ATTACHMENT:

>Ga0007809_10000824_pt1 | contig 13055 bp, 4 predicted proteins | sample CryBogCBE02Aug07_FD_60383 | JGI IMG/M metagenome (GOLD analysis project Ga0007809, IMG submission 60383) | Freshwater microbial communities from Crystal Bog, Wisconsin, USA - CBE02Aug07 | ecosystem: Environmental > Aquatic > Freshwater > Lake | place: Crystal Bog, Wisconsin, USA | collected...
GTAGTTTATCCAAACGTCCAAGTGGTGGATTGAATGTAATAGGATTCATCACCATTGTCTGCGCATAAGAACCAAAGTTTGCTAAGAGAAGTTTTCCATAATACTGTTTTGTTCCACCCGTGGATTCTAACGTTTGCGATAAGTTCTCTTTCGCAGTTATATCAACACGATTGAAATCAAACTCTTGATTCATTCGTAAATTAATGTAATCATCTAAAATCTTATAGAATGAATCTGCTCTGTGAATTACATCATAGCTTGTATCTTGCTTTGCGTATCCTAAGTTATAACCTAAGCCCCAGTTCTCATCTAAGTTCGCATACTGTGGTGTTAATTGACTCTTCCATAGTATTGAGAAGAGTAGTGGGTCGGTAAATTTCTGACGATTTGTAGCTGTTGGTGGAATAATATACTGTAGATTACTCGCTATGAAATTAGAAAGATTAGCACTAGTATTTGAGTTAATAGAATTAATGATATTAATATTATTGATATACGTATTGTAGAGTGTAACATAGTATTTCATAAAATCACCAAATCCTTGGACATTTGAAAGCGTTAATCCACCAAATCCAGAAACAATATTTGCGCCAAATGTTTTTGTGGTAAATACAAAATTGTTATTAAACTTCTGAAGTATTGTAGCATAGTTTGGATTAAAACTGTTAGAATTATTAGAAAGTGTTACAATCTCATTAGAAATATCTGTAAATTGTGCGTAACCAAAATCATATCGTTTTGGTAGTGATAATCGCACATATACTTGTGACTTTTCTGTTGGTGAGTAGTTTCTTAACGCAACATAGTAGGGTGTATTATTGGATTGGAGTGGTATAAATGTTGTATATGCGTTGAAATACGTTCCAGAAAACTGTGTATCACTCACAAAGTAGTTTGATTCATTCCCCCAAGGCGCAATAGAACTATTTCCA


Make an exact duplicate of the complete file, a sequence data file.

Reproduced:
>Ga0007809_10000824_pt1 | contig 13055 bp, 4 predicted proteins | sample CryBogCBE02Aug07_FD_60383 | JGI IMG/M metagenome (GOLD analysis project Ga0007809, IMG submission 60383) | Freshwater microbial communities from Crystal Bog, Wisconsin, USA - CBE02Aug07 | ecosystem: Environmental > Aquatic > Freshwater > Lake | place: Crystal Bog, Wisconsin, USA | collected...
GTAGTTTATCCAAACGTCCAAGTGGTGGATTGAATGTAATAGGATTCATCACCATTGTCTGCGCATAAGAACCAAAGTTTGCTAAGAGAAGTTTTCCATAATACTGTTTTGTTCCACCCGTGGATTCTAACGTTTGCGATAAGTTCTCTTTCGCAGTTATATCAACACGATTGAAATCAAACTCTTGATTCATTCGTAAATTAATGTAATCATCTAAAATCTTATAGAATGAATCTGCTCTGTGAATTACATCATAGCTTGTATCTTGCTTTGCGTATCCTAAGTTATAACCTAAGCCCCAGTTCTCATCTAAGTTCGCATACTGTGGTGTTAATTGACTCTTCCATAGTATTGAGAAGAGTAGTGGGTCGGTAAATTTCTGACGATTTGTAGCTGTTGGTGGAATAATATACTGTAGATTACTCGCTATGAAATTAGAAAGATTAGCACTAGTATTTGAGTTAATAGAATTAATGATATTAATATTATTGATATACGTATTGTAGAGTGTAACATAGTATTTCATAAAATCACCAAATCCTTGGACATTTGAAAGCGTTAATCCACCAAATCCAGAAACAATATTTGCGCCAAATGTTTTTGTGGTAAATACAAAATTGTTATTAAACTTCTGAAGTATTGTAGCATAGTTTGGATTAAAACTGTTAGAATTATTAGAAAGTGTTACAATCTCATTAGAAATATCTGTAAATTGTGCGTAACCAAAATCATATCGTTTTGGTAGTGATAATCGCACATATACTTGTGACTTTTCTGTTGGTGAGTAGTTTCTTAACGCAACATAGTAGGGTGTATTATTGGATTGGAGTGGTATAAATGTTGTATATGCGTTGAAATACGTTCCAGAAAACTGTGTATCACTCACAAAGTAGTTTGATTCATTCCCCCAAGGCGCAATAGAACTATTTCCA